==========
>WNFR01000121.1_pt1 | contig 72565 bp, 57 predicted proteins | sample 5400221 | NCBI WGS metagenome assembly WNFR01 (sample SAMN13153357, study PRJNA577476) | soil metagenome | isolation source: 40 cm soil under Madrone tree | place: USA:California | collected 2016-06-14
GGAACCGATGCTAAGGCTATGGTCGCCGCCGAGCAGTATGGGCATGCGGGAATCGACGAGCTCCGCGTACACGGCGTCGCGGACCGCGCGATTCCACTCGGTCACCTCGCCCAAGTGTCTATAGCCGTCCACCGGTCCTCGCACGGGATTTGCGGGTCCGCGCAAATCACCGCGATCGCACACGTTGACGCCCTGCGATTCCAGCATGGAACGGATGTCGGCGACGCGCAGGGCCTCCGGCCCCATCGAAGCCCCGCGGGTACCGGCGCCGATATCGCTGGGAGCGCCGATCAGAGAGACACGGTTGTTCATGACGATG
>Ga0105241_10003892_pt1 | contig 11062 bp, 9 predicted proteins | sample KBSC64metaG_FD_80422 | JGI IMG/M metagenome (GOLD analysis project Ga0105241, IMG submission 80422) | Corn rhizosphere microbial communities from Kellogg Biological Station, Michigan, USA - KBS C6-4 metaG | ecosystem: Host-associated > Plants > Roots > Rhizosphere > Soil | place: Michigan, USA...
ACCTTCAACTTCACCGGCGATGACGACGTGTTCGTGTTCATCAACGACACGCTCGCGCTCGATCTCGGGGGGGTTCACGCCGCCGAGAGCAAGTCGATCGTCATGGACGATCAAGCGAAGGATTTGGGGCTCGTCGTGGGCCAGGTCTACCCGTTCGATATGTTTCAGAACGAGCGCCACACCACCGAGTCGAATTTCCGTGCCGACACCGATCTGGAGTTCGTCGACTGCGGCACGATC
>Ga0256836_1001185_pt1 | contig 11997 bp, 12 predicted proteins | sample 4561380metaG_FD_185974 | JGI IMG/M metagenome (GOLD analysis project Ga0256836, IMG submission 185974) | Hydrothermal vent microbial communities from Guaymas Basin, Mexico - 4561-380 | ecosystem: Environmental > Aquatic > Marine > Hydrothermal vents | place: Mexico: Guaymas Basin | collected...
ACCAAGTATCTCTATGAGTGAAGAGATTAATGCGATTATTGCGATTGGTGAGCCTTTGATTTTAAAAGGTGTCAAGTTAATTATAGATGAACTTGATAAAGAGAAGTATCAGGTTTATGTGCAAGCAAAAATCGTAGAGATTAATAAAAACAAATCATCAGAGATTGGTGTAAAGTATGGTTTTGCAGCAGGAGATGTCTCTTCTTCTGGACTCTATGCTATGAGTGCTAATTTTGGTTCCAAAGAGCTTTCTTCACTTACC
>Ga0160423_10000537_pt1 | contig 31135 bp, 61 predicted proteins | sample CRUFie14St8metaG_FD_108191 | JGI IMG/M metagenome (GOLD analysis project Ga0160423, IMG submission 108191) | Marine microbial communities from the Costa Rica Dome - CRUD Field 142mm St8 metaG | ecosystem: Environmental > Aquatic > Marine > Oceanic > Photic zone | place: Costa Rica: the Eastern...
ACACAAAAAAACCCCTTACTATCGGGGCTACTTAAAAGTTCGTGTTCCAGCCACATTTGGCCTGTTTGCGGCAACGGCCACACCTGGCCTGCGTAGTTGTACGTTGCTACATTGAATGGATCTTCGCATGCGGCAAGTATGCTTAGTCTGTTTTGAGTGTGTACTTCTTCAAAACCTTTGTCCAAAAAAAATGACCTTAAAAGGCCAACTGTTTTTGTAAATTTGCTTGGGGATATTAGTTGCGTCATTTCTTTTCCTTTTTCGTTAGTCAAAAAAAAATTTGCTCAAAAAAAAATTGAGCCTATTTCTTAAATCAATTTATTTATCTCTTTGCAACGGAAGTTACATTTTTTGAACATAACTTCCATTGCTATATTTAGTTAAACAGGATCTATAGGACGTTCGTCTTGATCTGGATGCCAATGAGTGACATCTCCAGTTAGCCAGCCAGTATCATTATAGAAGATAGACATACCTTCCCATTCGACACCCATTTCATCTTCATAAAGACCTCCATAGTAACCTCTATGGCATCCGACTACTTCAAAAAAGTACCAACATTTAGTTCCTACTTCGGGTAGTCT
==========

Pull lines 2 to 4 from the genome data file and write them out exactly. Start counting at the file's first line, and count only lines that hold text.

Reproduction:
GGAACCGATGCTAAGGCTATGGTCGCCGCCGAGCAGTATGGGCATGCGGGAATCGACGAGCTCCGCGTACACGGCGTCGCGGACCGCGCGATTCCACTCGGTCACCTCGCCCAAGTGTCTATAGCCGTCCACCGGTCCTCGCACGGGATTTGCGGGTCCGCGCAAATCACCGCGATCGCACACGTTGACGCCCTGCGATTCCAGCATGGAACGGATGTCGGCGACGCGCAGGGCCTCCGGCCCCATCGAAGCCCCGCGGGTACCGGCGCCGATATCGCTGGGAGCGCCGATCAGAGAGACACGGTTGTTCATGACGATG
>Ga0105241_10003892_pt1 | contig 11062 bp, 9 predicted proteins | sample KBSC64metaG_FD_80422 | JGI IMG/M metagenome (GOLD analysis project Ga0105241, IMG submission 80422) | Corn rhizosphere microbial communities from Kellogg Biological Station, Michigan, USA - KBS C6-4 metaG | ecosystem: Host-associated > Plants > Roots > Rhizosphere > Soil | place: Michigan, USA...
ACCTTCAACTTCACCGGCGATGACGACGTGTTCGTGTTCATCAACGACACGCTCGCGCTCGATCTCGGGGGGGTTCACGCCGCCGAGAGCAAGTCGATCGTCATGGACGATCAAGCGAAGGATTTGGGGCTCGTCGTGGGCCAGGTCTACCCGTTCGATATGTTTCAGAACGAGCGCCACACCACCGAGTCGAATTTCCGTGCCGACACCGATCTGGAGTTCGTCGACTGCGGCACGATC